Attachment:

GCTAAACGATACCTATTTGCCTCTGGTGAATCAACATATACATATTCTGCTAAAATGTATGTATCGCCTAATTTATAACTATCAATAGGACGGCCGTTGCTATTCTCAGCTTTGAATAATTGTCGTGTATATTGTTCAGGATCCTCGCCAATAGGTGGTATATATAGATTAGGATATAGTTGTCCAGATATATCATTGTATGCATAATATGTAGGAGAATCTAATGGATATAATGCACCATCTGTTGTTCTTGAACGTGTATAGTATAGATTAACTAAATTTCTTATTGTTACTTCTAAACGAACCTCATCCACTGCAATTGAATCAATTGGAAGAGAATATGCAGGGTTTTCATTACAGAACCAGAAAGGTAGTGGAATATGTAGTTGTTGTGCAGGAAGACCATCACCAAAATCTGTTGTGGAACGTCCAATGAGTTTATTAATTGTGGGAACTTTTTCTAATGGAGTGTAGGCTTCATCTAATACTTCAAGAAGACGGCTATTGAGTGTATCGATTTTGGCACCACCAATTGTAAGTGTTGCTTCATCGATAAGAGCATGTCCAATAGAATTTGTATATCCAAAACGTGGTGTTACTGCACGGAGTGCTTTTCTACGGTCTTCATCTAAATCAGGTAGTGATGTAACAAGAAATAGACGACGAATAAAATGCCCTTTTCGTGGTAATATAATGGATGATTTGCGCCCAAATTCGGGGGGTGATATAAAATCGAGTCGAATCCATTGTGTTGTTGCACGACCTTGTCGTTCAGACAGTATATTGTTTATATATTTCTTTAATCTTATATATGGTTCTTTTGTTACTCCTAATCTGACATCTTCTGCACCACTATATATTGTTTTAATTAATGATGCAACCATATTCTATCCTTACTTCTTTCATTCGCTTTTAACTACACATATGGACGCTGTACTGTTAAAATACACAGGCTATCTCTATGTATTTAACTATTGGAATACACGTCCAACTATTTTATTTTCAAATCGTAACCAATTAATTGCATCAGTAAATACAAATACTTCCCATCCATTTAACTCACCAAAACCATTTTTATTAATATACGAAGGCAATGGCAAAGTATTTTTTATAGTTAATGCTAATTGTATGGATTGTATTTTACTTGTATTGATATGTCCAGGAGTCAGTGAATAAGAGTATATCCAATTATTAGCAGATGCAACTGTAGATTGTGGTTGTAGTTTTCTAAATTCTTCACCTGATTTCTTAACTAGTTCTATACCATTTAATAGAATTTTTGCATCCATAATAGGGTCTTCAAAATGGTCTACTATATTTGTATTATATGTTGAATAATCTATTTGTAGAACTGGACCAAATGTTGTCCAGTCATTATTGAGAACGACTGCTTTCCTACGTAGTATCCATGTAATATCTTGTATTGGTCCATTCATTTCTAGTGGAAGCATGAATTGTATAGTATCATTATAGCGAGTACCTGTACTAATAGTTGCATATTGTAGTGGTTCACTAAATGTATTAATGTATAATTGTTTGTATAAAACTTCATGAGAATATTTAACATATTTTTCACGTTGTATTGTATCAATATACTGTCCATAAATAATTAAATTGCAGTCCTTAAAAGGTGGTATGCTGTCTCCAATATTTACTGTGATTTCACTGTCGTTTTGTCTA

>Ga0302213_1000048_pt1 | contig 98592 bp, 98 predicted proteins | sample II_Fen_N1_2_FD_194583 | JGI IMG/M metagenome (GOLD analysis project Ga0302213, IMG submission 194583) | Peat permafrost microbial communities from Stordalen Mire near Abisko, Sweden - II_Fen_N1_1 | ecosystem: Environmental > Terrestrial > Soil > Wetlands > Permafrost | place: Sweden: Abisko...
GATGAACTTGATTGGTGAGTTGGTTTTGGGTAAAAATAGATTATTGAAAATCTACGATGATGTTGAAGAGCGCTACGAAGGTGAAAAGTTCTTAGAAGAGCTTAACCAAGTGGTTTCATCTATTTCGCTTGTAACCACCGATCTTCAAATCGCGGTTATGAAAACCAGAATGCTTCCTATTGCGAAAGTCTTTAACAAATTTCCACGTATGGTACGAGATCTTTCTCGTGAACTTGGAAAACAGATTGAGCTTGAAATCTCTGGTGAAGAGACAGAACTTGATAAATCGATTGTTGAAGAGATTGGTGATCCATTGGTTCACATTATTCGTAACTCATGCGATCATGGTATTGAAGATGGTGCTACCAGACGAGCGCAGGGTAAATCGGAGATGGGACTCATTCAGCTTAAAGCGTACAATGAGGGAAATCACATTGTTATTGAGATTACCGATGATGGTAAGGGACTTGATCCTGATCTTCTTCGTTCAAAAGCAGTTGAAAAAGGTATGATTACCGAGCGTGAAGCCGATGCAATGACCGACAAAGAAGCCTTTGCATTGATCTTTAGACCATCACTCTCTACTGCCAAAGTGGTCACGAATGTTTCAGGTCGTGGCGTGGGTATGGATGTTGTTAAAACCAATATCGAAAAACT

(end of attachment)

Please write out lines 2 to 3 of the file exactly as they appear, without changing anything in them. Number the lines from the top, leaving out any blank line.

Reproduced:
>Ga0302213_1000048_pt1 | contig 98592 bp, 98 predicted proteins | sample II_Fen_N1_2_FD_194583 | JGI IMG/M metagenome (GOLD analysis project Ga0302213, IMG submission 194583) | Peat permafrost microbial communities from Stordalen Mire near Abisko, Sweden - II_Fen_N1_1 | ecosystem: Environmental > Terrestrial > Soil > Wetlands > Permafrost | place: Sweden: Abisko...
GATGAACTTGATTGGTGAGTTGGTTTTGGGTAAAAATAGATTATTGAAAATCTACGATGATGTTGAAGAGCGCTACGAAGGTGAAAAGTTCTTAGAAGAGCTTAACCAAGTGGTTTCATCTATTTCGCTTGTAACCACCGATCTTCAAATCGCGGTTATGAAAACCAGAATGCTTCCTATTGCGAAAGTCTTTAACAAATTTCCACGTATGGTACGAGATCTTTCTCGTGAACTTGGAAAACAGATTGAGCTTGAAATCTCTGGTGAAGAGACAGAACTTGATAAATCGATTGTTGAAGAGATTGGTGATCCATTGGTTCACATTATTCGTAACTCATGCGATCATGGTATTGAAGATGGTGCTACCAGACGAGCGCAGGGTAAATCGGAGATGGGACTCATTCAGCTTAAAGCGTACAATGAGGGAAATCACATTGTTATTGAGATTACCGATGATGGTAAGGGACTTGATCCTGATCTTCTTCGTTCAAAAGCAGTTGAAAAAGGTATGATTACCGAGCGTGAAGCCGATGCAATGACCGACAAAGAAGCCTTTGCATTGATCTTTAGACCATCACTCTCTACTGCCAAAGTGGTCACGAATGTTTCAGGTCGTGGCGTGGGTATGGATGTTGTTAAAACCAATATCGAAAAACT